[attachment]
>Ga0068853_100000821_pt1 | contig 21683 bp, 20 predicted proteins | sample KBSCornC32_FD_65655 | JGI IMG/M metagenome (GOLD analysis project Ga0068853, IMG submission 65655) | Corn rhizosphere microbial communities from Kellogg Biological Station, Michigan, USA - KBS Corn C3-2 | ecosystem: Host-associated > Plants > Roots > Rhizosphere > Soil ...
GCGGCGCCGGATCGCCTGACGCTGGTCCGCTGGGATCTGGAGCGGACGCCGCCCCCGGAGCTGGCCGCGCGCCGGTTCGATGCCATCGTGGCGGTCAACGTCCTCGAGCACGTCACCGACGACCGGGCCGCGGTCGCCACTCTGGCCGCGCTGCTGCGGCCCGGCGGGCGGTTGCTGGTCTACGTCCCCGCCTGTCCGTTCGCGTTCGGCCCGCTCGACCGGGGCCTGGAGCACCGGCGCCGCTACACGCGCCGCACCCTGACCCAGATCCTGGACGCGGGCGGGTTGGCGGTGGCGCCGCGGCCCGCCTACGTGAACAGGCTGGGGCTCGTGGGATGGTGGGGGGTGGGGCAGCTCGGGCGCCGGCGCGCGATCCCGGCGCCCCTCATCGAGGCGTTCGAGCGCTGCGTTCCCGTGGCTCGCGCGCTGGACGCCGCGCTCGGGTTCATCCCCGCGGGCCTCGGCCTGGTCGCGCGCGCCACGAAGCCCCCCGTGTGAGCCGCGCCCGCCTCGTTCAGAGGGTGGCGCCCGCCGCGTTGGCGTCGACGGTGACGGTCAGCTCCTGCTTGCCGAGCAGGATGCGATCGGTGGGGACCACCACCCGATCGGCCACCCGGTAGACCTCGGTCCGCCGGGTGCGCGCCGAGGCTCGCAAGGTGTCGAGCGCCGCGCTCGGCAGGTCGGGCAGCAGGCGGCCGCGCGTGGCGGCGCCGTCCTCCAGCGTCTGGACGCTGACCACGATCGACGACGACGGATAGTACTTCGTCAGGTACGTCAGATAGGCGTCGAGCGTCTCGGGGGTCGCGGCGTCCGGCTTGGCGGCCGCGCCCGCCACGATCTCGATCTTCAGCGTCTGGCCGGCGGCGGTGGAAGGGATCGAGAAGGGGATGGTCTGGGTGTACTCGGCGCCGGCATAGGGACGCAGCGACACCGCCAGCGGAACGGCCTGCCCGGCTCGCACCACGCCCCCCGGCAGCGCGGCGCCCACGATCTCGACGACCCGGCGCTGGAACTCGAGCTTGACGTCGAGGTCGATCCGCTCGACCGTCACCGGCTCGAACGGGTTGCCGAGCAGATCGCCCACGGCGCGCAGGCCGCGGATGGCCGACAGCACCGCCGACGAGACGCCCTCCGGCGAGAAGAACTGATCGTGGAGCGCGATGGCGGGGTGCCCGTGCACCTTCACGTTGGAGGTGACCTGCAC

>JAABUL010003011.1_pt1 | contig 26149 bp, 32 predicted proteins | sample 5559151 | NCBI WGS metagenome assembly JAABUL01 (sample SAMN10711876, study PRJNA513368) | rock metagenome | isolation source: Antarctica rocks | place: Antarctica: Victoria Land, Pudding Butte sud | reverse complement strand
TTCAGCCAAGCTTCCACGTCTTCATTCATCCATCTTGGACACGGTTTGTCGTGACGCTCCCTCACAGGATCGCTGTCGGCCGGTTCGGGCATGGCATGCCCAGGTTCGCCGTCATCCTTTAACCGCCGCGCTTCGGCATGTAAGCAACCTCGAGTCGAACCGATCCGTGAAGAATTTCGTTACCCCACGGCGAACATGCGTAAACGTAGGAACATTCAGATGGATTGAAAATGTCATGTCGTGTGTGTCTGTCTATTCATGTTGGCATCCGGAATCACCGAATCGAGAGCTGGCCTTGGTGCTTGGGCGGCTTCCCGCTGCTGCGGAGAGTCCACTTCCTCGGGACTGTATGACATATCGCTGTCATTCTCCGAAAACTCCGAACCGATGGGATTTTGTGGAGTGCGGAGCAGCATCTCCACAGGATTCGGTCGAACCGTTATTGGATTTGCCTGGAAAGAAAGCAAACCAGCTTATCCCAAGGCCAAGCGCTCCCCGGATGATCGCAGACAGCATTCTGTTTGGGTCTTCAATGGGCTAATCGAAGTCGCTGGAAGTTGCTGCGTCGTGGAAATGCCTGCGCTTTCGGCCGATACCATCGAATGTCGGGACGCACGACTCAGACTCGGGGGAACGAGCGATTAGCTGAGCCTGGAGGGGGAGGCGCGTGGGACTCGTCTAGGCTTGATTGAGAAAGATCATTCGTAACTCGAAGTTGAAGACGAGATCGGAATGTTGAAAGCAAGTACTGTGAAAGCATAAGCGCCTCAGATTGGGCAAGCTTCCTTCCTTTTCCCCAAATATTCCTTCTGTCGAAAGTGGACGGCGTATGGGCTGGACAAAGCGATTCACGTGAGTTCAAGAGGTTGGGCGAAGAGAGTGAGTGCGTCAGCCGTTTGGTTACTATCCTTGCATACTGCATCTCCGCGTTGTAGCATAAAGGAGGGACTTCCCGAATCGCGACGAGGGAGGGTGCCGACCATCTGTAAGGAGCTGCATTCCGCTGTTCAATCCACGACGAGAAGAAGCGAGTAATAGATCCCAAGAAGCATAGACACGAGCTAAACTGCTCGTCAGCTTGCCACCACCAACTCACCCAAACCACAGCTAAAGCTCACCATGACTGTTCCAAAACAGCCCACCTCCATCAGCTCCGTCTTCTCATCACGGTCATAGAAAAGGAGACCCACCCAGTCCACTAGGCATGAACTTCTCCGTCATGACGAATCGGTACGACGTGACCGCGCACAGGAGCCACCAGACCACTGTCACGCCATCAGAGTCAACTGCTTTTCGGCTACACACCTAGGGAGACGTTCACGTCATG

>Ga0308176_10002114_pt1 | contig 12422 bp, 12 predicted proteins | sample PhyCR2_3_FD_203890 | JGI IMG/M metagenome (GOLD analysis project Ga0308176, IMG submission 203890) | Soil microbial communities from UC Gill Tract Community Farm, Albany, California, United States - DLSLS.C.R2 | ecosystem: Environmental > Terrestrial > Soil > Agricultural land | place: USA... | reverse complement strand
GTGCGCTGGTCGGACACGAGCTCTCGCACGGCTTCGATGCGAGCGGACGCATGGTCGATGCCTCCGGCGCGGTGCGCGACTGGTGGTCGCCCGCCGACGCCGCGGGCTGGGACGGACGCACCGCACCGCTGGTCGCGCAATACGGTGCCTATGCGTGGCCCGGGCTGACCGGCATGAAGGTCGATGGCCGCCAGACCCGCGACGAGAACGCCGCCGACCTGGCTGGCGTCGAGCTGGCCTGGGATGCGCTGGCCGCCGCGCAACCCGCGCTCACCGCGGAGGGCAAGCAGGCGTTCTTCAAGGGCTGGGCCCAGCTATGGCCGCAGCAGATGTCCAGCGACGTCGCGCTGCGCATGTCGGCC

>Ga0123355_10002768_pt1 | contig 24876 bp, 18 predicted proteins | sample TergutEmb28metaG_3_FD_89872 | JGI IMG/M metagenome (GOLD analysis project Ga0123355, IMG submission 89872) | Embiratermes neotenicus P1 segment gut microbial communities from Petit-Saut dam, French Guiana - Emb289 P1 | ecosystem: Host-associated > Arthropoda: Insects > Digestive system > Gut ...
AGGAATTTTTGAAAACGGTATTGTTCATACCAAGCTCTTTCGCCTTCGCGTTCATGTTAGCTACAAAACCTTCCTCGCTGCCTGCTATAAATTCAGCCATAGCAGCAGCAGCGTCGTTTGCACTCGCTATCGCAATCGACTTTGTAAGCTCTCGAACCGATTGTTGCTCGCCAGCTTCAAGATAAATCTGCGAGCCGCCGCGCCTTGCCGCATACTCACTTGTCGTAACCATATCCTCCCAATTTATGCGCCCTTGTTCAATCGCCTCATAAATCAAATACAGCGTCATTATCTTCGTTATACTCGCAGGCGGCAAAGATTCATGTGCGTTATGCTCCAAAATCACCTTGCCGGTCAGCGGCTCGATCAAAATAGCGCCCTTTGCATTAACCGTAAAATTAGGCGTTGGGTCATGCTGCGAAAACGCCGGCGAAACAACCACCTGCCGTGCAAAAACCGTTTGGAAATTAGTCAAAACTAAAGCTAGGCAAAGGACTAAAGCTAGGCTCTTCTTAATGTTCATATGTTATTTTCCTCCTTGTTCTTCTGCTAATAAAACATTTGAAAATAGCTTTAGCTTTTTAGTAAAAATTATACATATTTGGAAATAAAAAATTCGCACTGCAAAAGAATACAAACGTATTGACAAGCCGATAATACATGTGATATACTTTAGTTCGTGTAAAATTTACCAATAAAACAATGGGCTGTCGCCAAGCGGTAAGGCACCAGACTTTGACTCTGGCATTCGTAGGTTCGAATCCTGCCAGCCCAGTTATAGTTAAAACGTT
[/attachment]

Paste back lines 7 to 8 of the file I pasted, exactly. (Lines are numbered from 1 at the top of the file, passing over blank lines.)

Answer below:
>Ga0123355_10002768_pt1 | contig 24876 bp, 18 predicted proteins | sample TergutEmb28metaG_3_FD_89872 | JGI IMG/M metagenome (GOLD analysis project Ga0123355, IMG submission 89872) | Embiratermes neotenicus P1 segment gut microbial communities from Petit-Saut dam, French Guiana - Emb289 P1 | ecosystem: Host-associated > Arthropoda: Insects > Digestive system > Gut ...
AGGAATTTTTGAAAACGGTATTGTTCATACCAAGCTCTTTCGCCTTCGCGTTCATGTTAGCTACAAAACCTTCCTCGCTGCCTGCTATAAATTCAGCCATAGCAGCAGCAGCGTCGTTTGCACTCGCTATCGCAATCGACTTTGTAAGCTCTCGAACCGATTGTTGCTCGCCAGCTTCAAGATAAATCTGCGAGCCGCCGCGCCTTGCCGCATACTCACTTGTCGTAACCATATCCTCCCAATTTATGCGCCCTTGTTCAATCGCCTCATAAATCAAATACAGCGTCATTATCTTCGTTATACTCGCAGGCGGCAAAGATTCATGTGCGTTATGCTCCAAAATCACCTTGCCGGTCAGCGGCTCGATCAAAATAGCGCCCTTTGCATTAACCGTAAAATTAGGCGTTGGGTCATGCTGCGAAAACGCCGGCGAAACAACCACCTGCCGTGCAAAAACCGTTTGGAAATTAGTCAAAACTAAAGCTAGGCAAAGGACTAAAGCTAGGCTCTTCTTAATGTTCATATGTTATTTTCCTCCTTGTTCTTCTGCTAATAAAACATTTGAAAATAGCTTTAGCTTTTTAGTAAAAATTATACATATTTGGAAATAAAAAATTCGCACTGCAAAAGAATACAAACGTATTGACAAGCCGATAATACATGTGATATACTTTAGTTCGTGTAAAATTTACCAATAAAACAATGGGCTGTCGCCAAGCGGTAAGGCACCAGACTTTGACTCTGGCATTCGTAGGTTCGAATCCTGCCAGCCCAGTTATAGTTAAAACGTT